Brian Granahan, the acting director of the Illinois Power Agency, said the current pace for solar developments is doing its part to help the state meet its renewable energy goals, but other renewables are falling short. State law sets a goal of solar making up 55 percent of the state’s renewable energy portfolio, with the other 45 percent coming from wind and hydroelectric projects.

“We’ve made so much progress since CEJA passed,” Granahan told Capitol News Illinois.

But despite ambitious goals for purchasing energy from wind projects, Granahan said few projects have been approved, calling the situation “very challenging.”

Across the four “procurement events” the IPA has held since CEJA went into effect, the agency has approved three wind projects compared to the 34 solar projects. An analysis prepared by outside consultants for IPA in May 2023 revealed that two of those events resulted in no new contracts for wind developments at all.

This is partly due to developers being forced to navigate a complex system to select sites for wind developments – something the state took control of early last year. Wind development is also facing a downturn in interest nationally, according to Granahan.

To address this, the legislature may need to revise the state’s energy policy yet again to allow for more flexibility within its goals, according to Granahan.

“If there isn’t the same interest on behalf of companies developing wind projects, then does it make sense to have these goals by technology hard coded in statute?” Granahan said.

While no specific legislation is pending that would change the requirements for the state’s renewable portfolio, a spokesperson for the governor’s office said Pritzker “strongly supports solutions that help Illinois achieve its clean energy goals” and that he would review any legislation passed by the General Assembly.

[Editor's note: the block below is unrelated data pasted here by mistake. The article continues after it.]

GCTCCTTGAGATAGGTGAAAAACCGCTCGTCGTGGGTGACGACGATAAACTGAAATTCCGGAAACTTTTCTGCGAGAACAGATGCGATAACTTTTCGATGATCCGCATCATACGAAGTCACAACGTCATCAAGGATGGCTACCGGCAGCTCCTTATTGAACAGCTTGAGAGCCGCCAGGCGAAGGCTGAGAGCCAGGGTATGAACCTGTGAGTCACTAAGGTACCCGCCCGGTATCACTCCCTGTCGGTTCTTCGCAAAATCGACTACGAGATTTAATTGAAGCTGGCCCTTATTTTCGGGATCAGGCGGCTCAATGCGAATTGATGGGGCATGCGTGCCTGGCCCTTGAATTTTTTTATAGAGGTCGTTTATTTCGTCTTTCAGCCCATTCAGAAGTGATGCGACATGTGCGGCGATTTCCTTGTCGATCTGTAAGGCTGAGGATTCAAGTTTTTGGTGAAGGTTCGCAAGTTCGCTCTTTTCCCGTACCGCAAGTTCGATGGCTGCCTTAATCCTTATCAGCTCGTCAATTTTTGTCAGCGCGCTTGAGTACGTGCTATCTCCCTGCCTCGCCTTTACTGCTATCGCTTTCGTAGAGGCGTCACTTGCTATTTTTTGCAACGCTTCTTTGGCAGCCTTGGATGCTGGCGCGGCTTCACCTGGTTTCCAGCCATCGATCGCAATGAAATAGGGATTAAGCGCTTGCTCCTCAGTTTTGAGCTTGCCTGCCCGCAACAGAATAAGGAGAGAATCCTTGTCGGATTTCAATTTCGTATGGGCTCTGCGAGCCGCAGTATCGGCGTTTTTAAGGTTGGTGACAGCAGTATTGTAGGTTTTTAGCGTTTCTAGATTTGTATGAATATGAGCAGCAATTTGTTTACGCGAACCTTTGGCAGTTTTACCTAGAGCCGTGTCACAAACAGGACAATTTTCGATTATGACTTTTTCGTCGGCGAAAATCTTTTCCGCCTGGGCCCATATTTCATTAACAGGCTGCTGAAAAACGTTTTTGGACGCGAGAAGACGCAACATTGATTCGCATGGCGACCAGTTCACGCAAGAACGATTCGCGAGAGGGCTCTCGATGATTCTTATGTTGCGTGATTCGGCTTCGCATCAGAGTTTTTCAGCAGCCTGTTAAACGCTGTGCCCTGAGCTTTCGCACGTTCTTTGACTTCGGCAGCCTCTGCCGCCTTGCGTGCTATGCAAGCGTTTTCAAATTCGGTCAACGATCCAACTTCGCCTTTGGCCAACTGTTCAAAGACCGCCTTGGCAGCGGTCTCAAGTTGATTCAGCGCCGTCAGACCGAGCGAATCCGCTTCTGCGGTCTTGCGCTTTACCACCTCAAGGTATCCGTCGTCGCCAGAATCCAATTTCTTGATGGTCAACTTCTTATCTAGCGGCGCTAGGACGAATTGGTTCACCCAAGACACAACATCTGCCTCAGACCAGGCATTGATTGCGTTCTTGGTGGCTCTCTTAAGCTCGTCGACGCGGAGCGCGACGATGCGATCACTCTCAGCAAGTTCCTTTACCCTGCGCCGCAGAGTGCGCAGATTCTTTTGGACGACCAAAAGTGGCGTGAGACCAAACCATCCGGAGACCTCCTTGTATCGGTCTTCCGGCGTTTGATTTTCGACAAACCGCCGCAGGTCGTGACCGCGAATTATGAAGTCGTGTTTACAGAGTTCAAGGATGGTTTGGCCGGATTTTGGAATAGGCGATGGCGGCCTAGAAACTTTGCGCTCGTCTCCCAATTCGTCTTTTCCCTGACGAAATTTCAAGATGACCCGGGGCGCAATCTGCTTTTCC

The IPA also faces another issue that affects both wind and solar developers: its budget for buying renewable energy.

Last spring, the agency published an analysis of the budget it uses to purchase renewable energy credits on behalf of utilities. The analysis projected several scenarios based on variable energy prices.

While the agency is working on an updated version of that report, it highlighted what Granahan called “massive uncertainty” that comes with long-term planning involving energy prices. That uncertainty can result in developers being hesitant to propose new projects because they are uncertain that money will be available to purchase renewable energy in the future.

“We’re saying to ourselves, ‘Okay, we should be good doing all this activity through 2025, 2026,’” Granahan said. “And then we’ll know more based on what happens in those procurements.”

Capitol News Illinois is a nonprofit, nonpartisan news service covering state government. It is distributed to hundreds of print and broadcast outlets statewide. It is funded primarily by the Illinois Press Foundation and the Robert R. McCormick Foundation, along with major contributions from the Illinois Broadcasters Foundation and Southern Illinois Editorial Association.